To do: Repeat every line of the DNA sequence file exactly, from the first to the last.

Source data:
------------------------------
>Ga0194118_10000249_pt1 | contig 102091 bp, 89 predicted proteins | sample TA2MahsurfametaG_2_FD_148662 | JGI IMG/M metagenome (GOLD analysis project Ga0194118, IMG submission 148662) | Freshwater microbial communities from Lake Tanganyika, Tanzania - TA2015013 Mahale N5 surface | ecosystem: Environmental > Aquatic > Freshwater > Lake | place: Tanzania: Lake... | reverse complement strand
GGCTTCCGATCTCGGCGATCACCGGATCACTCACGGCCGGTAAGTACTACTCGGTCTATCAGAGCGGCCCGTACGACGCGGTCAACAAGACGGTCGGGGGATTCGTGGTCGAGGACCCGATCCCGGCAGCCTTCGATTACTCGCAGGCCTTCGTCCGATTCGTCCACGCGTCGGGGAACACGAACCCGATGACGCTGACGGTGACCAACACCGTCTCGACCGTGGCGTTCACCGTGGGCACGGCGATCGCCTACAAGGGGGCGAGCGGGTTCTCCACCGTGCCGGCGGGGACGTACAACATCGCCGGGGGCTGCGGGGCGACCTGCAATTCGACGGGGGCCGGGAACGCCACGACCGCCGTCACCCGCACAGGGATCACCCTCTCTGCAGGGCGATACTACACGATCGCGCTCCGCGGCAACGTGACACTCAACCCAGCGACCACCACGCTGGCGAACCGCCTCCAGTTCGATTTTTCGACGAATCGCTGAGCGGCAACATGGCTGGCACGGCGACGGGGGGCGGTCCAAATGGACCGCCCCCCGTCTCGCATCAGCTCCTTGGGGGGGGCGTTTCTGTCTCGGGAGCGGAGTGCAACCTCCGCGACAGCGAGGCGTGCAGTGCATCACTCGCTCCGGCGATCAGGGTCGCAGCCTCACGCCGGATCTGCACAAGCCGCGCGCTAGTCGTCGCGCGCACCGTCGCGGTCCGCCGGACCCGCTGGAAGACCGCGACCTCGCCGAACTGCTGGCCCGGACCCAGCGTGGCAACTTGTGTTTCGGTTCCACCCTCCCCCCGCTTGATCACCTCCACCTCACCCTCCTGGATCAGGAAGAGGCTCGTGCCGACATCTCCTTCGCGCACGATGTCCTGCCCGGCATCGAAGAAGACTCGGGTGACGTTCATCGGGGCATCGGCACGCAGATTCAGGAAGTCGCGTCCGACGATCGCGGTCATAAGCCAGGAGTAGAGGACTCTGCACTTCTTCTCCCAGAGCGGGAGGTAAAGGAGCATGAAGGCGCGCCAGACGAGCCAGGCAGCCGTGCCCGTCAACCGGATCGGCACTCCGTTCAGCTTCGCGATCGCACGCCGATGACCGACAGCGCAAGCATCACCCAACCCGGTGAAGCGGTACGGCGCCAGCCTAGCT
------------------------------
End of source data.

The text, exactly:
>Ga0194118_10000249_pt1 | contig 102091 bp, 89 predicted proteins | sample TA2MahsurfametaG_2_FD_148662 | JGI IMG/M metagenome (GOLD analysis project Ga0194118, IMG submission 148662) | Freshwater microbial communities from Lake Tanganyika, Tanzania - TA2015013 Mahale N5 surface | ecosystem: Environmental > Aquatic > Freshwater > Lake | place: Tanzania: Lake... | reverse complement strand
GGCTTCCGATCTCGGCGATCACCGGATCACTCACGGCCGGTAAGTACTACTCGGTCTATCAGAGCGGCCCGTACGACGCGGTCAACAAGACGGTCGGGGGATTCGTGGTCGAGGACCCGATCCCGGCAGCCTTCGATTACTCGCAGGCCTTCGTCCGATTCGTCCACGCGTCGGGGAACACGAACCCGATGACGCTGACGGTGACCAACACCGTCTCGACCGTGGCGTTCACCGTGGGCACGGCGATCGCCTACAAGGGGGCGAGCGGGTTCTCCACCGTGCCGGCGGGGACGTACAACATCGCCGGGGGCTGCGGGGCGACCTGCAATTCGACGGGGGCCGGGAACGCCACGACCGCCGTCACCCGCACAGGGATCACCCTCTCTGCAGGGCGATACTACACGATCGCGCTCCGCGGCAACGTGACACTCAACCCAGCGACCACCACGCTGGCGAACCGCCTCCAGTTCGATTTTTCGACGAATCGCTGAGCGGCAACATGGCTGGCACGGCGACGGGGGGCGGTCCAAATGGACCGCCCCCCGTCTCGCATCAGCTCCTTGGGGGGGGCGTTTCTGTCTCGGGAGCGGAGTGCAACCTCCGCGACAGCGAGGCGTGCAGTGCATCACTCGCTCCGGCGATCAGGGTCGCAGCCTCACGCCGGATCTGCACAAGCCGCGCGCTAGTCGTCGCGCGCACCGTCGCGGTCCGCCGGACCCGCTGGAAGACCGCGACCTCGCCGAACTGCTGGCCCGGACCCAGCGTGGCAACTTGTGTTTCGGTTCCACCCTCCCCCCGCTTGATCACCTCCACCTCACCCTCCTGGATCAGGAAGAGGCTCGTGCCGACATCTCCTTCGCGCACGATGTCCTGCCCGGCATCGAAGAAGACTCGGGTGACGTTCATCGGGGCATCGGCACGCAGATTCAGGAAGTCGCGTCCGACGATCGCGGTCATAAGCCAGGAGTAGAGGACTCTGCACTTCTTCTCCCAGAGCGGGAGGTAAAGGAGCATGAAGGCGCGCCAGACGAGCCAGGCAGCCGTGCCCGTCAACCGGATCGGCACTCCGTTCAGCTTCGCGATCGCACGCCGATGACCGACAGCGCAAGCATCACCCAACCCGGTGAAGCGGTACGGCGCCAGCCTAGCT